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Nobody enjoys dealing with aggressive clients, and some lawyers have the luxury of declining to represent them — a goal I heartily recommend. Sometimes, however, for myriad reasons, getting rid of these folks isn’t possible. In previous posts, I discussed how to use your physical environment to your advantage and how to handle the initial act of client hostility. Now let’s deal with setting boundaries and controlling the tone of your interactions with aggressive clients.
No matter what technique you use to deal with client aggression, you must be yourself and put your own, personal spin on it. A phony never gets any respect. Besides, the aggressive client is particularly good at sniffing out the fear barely masked by your unisex Calvin Klein cologne.
Once, during a coffee session following court, I overheard this bit of advice from a battle-scarred attorney nicknamed “The Hammer,” who had endured a lengthy and varied career and was well-known for taking no crap. When another attorney complained about being on the receiving end of repeated abuse from a particularly nasty client, The Hammer, who resembled a chain-smoking version of Clint Eastwood, crushed out his cigarette, narrowed his eyes and chuckled grimly, “What that client needs is a well-timed ‘Fuck you!’”
With all due respect to The Hammer — um, no thanks. Besides being inappropriate, I suspect this would never work for 99.99 percent of attorneys who do not resemble a chain-smoking Clint Eastwood bearing the nickname “The Hammer.”
The lesson is this: You must apply your own style and always be genuine.
Perhaps problem clients are respectful to you, but they interrupt your meetings by getting aggressive with another person in the room, whether their partner, friend or child. Not only is this behavior disruptive, it eats up everyone’s precious time and energy. A good way to end the sideline battle is to gently lift your hand in the international sign for stop, and say (in a friendly, calm tone), “I don’t listen to arguing in my office — it takes away too much of the time we have together. Let’s get back to the issue of X. Sound good?”
Usually, this is enough to redirect the client to the matter at hand and end the backseat bickering. If this doesn’t work and the squabbles continue, end the meeting and suggest reconvening once the topic has marinated a bit.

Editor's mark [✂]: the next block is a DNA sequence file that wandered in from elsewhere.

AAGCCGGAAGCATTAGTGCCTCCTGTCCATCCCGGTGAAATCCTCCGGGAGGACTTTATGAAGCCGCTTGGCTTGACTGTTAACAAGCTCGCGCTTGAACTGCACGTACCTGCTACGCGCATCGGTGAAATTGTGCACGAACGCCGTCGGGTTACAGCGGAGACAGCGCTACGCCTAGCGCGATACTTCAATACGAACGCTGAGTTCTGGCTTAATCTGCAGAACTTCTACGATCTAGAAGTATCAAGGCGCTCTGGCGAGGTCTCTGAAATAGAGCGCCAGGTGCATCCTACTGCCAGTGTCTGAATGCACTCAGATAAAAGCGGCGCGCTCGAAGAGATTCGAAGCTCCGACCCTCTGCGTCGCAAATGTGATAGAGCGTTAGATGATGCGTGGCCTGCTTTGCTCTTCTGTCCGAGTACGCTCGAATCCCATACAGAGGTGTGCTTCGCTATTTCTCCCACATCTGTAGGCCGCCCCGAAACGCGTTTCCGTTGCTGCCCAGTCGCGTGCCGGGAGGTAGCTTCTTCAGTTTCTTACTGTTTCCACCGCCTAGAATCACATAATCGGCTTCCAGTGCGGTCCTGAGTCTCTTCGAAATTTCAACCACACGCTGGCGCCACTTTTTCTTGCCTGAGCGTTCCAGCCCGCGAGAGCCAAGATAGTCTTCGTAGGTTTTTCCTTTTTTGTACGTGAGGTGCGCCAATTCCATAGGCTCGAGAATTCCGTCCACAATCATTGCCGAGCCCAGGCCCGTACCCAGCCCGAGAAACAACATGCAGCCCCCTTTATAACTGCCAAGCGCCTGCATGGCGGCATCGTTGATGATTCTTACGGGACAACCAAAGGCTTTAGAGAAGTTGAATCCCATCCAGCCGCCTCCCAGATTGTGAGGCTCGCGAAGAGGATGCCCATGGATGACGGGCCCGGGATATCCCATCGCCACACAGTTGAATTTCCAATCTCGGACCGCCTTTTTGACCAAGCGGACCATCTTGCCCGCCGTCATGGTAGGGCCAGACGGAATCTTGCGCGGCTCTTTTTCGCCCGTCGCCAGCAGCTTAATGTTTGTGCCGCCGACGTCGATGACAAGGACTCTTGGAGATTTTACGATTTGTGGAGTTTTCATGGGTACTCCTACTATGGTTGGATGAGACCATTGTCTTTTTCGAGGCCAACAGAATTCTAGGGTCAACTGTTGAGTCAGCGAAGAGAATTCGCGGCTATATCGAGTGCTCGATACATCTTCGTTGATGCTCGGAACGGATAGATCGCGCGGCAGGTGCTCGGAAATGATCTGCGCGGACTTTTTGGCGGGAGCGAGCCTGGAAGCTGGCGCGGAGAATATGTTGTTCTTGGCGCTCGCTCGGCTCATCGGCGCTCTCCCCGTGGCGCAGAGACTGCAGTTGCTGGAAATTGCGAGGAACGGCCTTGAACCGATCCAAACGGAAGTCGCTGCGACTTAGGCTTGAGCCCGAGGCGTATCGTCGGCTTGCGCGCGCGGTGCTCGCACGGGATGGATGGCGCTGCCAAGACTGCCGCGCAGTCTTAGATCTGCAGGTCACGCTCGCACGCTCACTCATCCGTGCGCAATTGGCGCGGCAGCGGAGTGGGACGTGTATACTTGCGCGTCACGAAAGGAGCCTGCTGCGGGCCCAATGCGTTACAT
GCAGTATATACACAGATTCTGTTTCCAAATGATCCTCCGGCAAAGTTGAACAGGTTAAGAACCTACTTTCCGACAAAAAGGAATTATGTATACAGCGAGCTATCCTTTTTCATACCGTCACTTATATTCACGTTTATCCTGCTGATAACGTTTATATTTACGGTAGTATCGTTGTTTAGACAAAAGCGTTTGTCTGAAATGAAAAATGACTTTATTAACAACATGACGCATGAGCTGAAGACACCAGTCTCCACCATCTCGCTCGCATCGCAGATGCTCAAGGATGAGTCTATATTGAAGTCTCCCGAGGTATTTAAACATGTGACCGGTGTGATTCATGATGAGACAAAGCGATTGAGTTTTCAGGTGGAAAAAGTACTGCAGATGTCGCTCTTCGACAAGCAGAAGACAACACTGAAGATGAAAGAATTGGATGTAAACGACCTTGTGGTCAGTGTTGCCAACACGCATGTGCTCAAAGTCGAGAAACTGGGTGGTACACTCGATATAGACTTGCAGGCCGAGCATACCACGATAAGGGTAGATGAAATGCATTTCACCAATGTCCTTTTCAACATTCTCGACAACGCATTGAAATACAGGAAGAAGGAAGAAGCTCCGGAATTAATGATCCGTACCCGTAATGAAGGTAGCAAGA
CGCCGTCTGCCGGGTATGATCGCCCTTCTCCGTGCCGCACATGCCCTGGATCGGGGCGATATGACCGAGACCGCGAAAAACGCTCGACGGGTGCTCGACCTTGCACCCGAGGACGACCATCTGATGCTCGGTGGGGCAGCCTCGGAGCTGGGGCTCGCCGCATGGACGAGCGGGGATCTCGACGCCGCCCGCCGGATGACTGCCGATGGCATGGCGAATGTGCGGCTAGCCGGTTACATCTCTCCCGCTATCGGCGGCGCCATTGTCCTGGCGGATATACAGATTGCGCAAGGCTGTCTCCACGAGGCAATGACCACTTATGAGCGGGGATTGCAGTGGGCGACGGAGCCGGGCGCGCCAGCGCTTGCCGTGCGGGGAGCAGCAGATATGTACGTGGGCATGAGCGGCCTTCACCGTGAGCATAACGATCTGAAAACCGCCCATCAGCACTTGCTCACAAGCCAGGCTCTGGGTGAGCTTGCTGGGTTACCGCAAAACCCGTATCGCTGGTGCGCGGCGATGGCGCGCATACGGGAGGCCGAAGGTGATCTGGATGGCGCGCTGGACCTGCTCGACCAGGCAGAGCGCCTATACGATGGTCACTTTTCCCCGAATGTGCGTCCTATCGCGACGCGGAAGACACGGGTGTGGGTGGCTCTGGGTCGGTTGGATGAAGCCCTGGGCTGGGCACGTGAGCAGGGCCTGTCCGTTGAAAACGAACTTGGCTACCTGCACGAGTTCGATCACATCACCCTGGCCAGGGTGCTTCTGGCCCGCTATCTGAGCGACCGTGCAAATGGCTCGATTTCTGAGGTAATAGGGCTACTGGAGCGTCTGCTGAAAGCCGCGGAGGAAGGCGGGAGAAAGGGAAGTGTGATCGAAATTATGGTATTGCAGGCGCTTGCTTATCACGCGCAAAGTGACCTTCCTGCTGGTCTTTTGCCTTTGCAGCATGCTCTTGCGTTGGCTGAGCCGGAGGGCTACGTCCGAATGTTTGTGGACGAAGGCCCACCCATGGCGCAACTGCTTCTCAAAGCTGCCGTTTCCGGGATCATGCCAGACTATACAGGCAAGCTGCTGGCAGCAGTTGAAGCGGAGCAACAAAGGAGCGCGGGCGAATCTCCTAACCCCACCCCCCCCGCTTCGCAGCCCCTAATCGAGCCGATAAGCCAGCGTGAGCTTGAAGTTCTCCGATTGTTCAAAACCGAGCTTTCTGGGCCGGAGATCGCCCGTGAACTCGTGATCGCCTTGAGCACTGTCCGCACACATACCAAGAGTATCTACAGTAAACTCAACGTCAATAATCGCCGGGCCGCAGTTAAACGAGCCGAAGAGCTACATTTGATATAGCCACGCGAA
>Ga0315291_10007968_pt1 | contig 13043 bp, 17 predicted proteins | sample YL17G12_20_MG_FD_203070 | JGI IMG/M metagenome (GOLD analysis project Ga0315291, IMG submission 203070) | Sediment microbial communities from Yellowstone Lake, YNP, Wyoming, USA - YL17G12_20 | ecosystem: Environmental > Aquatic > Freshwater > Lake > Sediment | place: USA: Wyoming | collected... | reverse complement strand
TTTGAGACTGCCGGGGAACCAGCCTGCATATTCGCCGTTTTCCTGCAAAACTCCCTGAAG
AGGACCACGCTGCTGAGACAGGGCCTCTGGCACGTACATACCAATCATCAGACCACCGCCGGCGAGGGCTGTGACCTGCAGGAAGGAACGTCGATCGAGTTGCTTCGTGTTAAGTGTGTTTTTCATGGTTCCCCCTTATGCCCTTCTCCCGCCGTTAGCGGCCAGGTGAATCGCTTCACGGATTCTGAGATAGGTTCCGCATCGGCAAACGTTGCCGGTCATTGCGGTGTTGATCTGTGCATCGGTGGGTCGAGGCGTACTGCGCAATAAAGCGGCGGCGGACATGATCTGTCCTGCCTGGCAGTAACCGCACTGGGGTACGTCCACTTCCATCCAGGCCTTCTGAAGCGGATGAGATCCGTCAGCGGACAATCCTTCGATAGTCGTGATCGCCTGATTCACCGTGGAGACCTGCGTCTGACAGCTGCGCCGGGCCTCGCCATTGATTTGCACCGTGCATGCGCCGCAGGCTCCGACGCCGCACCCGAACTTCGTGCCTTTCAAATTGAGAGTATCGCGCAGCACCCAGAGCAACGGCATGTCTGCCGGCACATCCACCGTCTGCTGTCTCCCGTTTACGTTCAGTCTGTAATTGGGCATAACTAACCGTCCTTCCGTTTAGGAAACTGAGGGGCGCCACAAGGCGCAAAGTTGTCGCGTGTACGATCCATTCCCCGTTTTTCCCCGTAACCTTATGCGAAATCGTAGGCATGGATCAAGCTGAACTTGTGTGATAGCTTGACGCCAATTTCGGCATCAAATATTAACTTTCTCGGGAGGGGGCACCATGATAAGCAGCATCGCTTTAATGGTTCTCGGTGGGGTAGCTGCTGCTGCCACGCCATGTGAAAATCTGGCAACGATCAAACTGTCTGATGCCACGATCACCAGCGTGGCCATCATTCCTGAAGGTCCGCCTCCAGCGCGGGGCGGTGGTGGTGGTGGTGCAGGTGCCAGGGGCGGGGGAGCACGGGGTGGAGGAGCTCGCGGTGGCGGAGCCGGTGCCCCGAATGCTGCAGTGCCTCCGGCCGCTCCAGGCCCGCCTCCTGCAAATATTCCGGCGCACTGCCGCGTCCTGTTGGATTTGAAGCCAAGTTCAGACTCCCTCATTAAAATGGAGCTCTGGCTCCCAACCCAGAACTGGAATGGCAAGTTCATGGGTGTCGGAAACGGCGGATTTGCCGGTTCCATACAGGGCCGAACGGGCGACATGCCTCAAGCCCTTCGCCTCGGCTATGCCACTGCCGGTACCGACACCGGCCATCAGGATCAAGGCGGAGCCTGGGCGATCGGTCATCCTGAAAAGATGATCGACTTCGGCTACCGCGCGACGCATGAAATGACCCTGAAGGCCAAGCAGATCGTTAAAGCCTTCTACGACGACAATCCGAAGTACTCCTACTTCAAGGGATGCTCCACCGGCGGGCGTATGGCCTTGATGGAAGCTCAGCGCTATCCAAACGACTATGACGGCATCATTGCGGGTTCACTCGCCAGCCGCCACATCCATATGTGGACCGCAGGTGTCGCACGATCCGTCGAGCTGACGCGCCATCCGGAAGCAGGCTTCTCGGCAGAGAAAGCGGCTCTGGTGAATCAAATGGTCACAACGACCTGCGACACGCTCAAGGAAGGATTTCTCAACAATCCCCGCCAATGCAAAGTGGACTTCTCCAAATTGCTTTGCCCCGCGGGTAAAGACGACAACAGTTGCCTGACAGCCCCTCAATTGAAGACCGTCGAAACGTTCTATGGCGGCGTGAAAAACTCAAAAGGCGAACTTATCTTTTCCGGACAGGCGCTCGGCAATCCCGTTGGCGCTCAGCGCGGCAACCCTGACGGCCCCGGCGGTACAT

When clients begin to get hot, instead of matching their aggression, or one-upping or arguing with them, take your response in the opposite direction. Speak more quietly, slowly and concisely. By choosing ice over fire, you’re showing the aggressive client that you’re in control and that the client does not dictate the tone of the interaction.
What follows is an example of a recent complaint I handled. Important note: First, I spent about 15 minutes listening to the aggressive client vent with very minimal interruption, not even to correct gross misstatements. Once I sensed his venting was losing steam, we had the following conversation.
Aggressive Client (AC): Like I said, I’m being railroaded here! I can’t believe that the so-called attorney representing us doesn’t get the fact that this is a bullshit case. I know my rights and that stupid lawyer you supervise doesn’t get it.
Calm Lawyer (CL): I hear what you’re saying, and yes, you absolutely have rights. Mr. Do-Good has filed a motion on your behalf making that point.
AC: That’s not enough! This is taking way, way too long and my family is disgusted with it!
CL: I understand. It has taken a long time. Mr. Do-Good is committed to making sure everything in your family’s case is handled correctly with the best advocacy possible. That can take time.
AC: Harrumph! I know my legal rights and they’re being trampled on. I have rights!
CL: You’re at an advantage. Many people either don’t know their rights or they don’t understand the process. Your family is lucky to have you as their advocate, not everyone has such strong support. Clearly you care about your family a lot.
AC: Oh. Well, thanks, I guess …
CL: I’ll make sure Mr. Do-Good calls you tomorrow so you can further discuss the motion. And if you have any other problems, don’t hesitate to give me a call — that’s what I’m here for.
AC: Oh … okay.
When trying to create a working relationship with an aggressive client, don’t get bogged down with minor details like logical thinking and the law. In the example above, I absolutely disagreed that the family was being “railroaded” by a “bullshit case,” but it would have accomplished nothing to argue those points. Nor would it have helped to debate the exact nature of the “legal rights” the aggressive client wrongfully believed he possessed.
Highlight only the issues that matter and focus your efforts on what helps build the relationship and what advances the client’s case, while keeping logic games at a minimum.
Much of my advice goes against a lawyer’s very nature — our desire to be right, the reflex to fight back when attacked and the assumption that logic rules the world. Resist these temptations with aggressive clients and soon other lawyers will be referring all of their difficult clients to you (insert evil laughter here).
Ryan Sullivan has been a trial lawyer for almost 14 years, practicing exclusively indigent criminal defense. A speaker, writer and trainer, Ryan believes a sense of humor and the ability to frame events positively, combined with solid professional skills, leads directly to career and business success. Her experience working with and training others in challenging careers has given her the skills to manage the toughest customers, speak and present persuasively, and shine under stressful circumstances. Ryan and her husband have three children, three dogs and a home suspended in a perpetual state of DIY remodeling.
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